Page last updated at 14:42 GMT, Thursday, 15 May 2008 15:42 UK

Coast cannot be completely saved

Environment Agency Land Rover on beach
The Environment Agency says the coast cannot be saved from the sea

The Environment Agency has said it has not been given enough money to defend the whole East Anglian coast from flooding over the next 100 years.

The warning came as the agency started work on shoreline management plans for the Wash and North Norfolk.

Defra predicts sea levels will rise by 1m (3ft 3in) in that time, some areas may have to be lost to the sea.

But the plans could include a new defence for Boston, Lincolnshire, and other important areas.

A briefing on the formation of the plans has been given to West Norfolk councillors.

'Prepared to sacrifice'

Roy Lobley, a team leader with the Environment Agency, told them there were hard choices ahead for them and for the Agency.

He added: "We never have enough money to do all the work we would like to do.

"Any sea or river defence just reduces the chance of flooding, so people who have been flooded in the past may well be flooded in future if we have a similar event."

West Norfolk councillor Brian Long said people's views would be taken into account, but he couldn't guarantee their views would change the plans.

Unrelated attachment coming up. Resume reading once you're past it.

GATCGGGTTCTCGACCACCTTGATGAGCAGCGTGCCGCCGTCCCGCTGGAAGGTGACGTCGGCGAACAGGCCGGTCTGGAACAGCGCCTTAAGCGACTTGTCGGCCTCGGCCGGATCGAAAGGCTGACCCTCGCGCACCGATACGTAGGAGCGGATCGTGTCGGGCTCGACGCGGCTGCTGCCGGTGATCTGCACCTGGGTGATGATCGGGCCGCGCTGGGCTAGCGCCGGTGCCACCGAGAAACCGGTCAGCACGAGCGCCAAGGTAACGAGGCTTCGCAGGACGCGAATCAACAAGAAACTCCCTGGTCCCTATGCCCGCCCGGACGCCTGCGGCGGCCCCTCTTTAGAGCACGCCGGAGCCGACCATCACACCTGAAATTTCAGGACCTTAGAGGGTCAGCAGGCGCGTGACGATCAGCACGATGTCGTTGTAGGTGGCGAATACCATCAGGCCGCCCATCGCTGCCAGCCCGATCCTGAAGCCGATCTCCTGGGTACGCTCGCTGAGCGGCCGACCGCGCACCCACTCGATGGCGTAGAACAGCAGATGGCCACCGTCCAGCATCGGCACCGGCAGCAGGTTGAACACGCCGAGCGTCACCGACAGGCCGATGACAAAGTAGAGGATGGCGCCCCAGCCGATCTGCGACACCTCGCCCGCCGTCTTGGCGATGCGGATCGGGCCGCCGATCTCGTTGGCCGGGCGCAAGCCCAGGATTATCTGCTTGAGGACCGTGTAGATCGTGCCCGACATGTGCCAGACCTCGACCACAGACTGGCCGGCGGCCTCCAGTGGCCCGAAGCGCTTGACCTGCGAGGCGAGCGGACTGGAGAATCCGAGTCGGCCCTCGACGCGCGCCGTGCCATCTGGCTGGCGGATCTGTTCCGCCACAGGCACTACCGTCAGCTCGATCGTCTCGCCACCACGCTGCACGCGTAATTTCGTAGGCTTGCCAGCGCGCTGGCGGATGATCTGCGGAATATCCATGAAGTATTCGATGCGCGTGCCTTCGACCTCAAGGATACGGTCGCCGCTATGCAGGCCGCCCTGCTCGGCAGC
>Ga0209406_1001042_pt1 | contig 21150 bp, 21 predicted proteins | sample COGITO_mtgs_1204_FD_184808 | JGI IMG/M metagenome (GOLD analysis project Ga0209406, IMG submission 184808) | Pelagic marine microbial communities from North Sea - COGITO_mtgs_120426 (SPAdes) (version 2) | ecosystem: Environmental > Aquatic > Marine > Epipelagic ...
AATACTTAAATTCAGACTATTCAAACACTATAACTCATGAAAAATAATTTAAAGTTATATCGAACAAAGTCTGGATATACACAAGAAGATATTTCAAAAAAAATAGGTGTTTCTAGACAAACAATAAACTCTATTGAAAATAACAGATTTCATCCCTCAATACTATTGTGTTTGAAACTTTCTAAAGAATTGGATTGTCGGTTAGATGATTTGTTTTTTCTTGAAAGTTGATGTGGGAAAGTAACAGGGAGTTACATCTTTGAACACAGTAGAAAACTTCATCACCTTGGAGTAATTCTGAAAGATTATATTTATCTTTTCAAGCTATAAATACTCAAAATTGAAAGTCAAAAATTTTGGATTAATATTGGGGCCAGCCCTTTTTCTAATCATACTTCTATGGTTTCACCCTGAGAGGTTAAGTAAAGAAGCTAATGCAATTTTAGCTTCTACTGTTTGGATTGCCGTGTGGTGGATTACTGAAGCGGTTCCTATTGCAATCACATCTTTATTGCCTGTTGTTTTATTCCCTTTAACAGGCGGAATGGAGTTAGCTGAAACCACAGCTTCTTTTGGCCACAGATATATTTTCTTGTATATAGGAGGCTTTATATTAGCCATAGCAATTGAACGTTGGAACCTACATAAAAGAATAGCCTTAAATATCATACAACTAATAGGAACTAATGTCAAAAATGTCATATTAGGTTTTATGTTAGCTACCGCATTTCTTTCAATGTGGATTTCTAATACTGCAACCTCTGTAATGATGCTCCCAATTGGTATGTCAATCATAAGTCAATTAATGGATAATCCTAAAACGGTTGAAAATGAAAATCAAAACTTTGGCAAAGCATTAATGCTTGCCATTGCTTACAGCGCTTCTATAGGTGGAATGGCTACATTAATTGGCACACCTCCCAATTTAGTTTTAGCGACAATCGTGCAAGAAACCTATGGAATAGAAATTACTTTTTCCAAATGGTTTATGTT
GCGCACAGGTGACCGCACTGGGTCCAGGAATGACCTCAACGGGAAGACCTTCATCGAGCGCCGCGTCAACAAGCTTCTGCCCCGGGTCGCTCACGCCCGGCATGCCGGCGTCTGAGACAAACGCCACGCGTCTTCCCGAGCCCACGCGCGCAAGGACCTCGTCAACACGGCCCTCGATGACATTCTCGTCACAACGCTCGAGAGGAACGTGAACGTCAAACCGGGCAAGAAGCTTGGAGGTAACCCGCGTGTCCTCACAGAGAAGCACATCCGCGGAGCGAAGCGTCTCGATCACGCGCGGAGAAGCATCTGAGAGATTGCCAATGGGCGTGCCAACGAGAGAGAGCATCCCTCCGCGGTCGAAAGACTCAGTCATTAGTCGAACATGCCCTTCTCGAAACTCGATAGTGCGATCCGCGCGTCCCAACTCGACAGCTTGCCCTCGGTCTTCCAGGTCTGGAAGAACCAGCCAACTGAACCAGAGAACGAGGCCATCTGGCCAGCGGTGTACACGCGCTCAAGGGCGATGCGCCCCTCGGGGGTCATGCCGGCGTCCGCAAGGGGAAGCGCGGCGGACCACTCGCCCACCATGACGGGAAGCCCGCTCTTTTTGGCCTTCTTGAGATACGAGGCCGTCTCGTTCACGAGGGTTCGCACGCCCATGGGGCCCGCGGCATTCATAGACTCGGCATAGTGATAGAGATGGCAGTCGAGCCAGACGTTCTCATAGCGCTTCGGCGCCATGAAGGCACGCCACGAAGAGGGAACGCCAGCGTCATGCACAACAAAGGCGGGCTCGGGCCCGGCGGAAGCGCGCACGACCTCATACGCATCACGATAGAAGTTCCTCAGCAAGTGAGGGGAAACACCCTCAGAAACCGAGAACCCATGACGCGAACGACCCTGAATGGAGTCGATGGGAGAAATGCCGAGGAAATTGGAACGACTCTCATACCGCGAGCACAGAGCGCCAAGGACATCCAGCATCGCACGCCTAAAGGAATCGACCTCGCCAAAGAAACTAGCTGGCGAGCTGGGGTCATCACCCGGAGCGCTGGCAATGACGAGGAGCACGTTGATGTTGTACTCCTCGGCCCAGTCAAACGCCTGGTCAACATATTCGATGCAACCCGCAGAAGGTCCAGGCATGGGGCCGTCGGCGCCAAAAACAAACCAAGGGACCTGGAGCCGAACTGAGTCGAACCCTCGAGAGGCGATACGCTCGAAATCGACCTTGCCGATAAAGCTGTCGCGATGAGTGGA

But Brancaster councillor Tom de Winton was less impressed by the arguments for giving up land to the sea.

"Our forefathers drained the Fens, they kept the Wash at bay and private landowners put up sea banks.

"It just seems in the last ten years we seem to have rather thrown in the towel and are prepared to sacrifice, or allow to be at risk, large areas of our farmland.

"We are facing famine in certain parts of the world. If anything now we need our agricultural land more than ever."

Research for the plans will be done over the next few months followed by a public consultation.

Spotlight on Broads flood plan
08 Apr 08 |  Norfolk

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